Maico 125 GP 1972




The Maico 125 was built simply to test its racing possibilities. It first appeared in world championship classifications in 1970. That tough Swedish racer Borje Jansson astonished the specialists by obtaining fine placings right behind the two acknowledged favorites, the Derbi and the Suzuki. With two second places and three thirds, Jansson finished the championship season in third place with his Maico 125. He finished ahead of Dave Simmonds' Kawasaki, although Simmonds was then reigning champion. That same year, the first private vehicle to place behind the "greats" was the Maico ridden by the German Gruber.

In 1971 the Maico proved to be the best vehicle for nonofficial 125-class racers. The 1971 version had the same single-cylinder engine with two-stroke action and rotating-disk feed, and the same rather clumsy appearance. In that year's world championship Jansson rode the Maico 125 to third place, Dieter Braun rode one to fourth place, and Bender's came in seventh.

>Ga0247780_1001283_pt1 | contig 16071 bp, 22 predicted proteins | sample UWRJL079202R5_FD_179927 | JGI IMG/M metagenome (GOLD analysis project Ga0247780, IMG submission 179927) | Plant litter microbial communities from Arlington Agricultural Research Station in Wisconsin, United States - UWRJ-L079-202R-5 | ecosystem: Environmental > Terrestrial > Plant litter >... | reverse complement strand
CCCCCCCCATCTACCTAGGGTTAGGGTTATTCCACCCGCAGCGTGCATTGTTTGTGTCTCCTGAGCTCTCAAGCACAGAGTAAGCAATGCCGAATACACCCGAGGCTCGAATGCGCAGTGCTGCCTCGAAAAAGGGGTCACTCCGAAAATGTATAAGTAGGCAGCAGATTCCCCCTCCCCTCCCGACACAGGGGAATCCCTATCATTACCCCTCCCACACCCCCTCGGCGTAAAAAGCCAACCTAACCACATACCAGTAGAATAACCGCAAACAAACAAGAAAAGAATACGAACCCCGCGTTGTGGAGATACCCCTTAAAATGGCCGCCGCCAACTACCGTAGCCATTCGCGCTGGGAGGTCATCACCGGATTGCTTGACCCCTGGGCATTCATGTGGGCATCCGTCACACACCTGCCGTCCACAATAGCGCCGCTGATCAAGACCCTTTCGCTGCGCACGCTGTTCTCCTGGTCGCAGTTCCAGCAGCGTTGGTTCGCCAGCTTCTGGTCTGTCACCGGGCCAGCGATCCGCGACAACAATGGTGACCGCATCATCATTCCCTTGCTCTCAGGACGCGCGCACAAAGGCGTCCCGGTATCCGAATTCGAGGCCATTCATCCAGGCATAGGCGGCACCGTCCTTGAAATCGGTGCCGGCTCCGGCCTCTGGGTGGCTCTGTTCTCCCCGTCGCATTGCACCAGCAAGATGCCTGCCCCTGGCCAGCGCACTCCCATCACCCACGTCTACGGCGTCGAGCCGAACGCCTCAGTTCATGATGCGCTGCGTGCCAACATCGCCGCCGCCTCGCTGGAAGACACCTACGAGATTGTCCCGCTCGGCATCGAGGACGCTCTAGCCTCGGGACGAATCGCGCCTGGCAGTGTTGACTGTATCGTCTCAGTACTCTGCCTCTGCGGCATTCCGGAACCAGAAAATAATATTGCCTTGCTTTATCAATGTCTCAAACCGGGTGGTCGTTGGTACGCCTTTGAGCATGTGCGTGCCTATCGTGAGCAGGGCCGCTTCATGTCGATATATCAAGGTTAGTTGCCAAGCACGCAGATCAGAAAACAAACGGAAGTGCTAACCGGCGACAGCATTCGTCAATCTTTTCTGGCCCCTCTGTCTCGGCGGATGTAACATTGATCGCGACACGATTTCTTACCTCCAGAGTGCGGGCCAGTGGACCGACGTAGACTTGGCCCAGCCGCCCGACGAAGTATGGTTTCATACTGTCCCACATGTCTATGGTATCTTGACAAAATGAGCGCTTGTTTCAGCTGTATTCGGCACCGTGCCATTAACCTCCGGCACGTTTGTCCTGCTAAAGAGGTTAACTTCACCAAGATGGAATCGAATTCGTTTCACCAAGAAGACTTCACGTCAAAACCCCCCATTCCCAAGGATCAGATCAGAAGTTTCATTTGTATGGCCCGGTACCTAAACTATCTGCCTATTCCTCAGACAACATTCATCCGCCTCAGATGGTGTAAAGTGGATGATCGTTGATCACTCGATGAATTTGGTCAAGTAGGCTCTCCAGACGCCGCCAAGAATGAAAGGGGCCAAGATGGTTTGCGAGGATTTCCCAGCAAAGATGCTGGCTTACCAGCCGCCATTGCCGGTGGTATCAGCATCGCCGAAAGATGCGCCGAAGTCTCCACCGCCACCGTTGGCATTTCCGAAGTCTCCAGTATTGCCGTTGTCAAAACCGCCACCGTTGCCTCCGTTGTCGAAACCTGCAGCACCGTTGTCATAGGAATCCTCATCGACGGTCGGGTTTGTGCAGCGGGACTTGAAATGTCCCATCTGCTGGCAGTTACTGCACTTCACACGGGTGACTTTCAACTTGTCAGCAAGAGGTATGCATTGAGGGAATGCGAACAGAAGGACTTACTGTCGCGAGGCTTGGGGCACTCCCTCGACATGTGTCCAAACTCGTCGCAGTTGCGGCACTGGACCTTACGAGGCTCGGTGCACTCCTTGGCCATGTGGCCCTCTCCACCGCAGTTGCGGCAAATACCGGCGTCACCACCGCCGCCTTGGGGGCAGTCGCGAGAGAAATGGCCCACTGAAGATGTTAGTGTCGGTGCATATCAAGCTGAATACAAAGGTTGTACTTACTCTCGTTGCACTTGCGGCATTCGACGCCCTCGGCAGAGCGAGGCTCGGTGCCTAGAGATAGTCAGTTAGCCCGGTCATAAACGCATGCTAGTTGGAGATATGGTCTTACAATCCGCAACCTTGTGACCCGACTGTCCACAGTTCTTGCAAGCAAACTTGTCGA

The vehicle continued to develop in 1972. That year Jansson came in first in two Grand Prix races. The following year he won the Swedish Grand Prix for the second time, while the Italian racer Eugenio Lazzarini rode a Special with Maico engine to win in the Netherlands.

Motorcycle: Maico 125 Grand Prix Manufacturer: Maico-Ammerbuch, Pfaffin-
gen Type: Racing Year: 1972
Engine: Maico single-cylinder, two-stroke, rotating-disk distribution. Displacement 125 cc.
Cooling: Mixed—air for the head and water lor the cylinder
Transmission: Six-speed block
Power: 28 h.p. at 11,000 r.p.m.
Maximum speed: About 125 m.p.h.
Chassis: Continuous double cradle with tubular elements. Front and rear, telescopic suspension
Brakes: Front and rear, central drum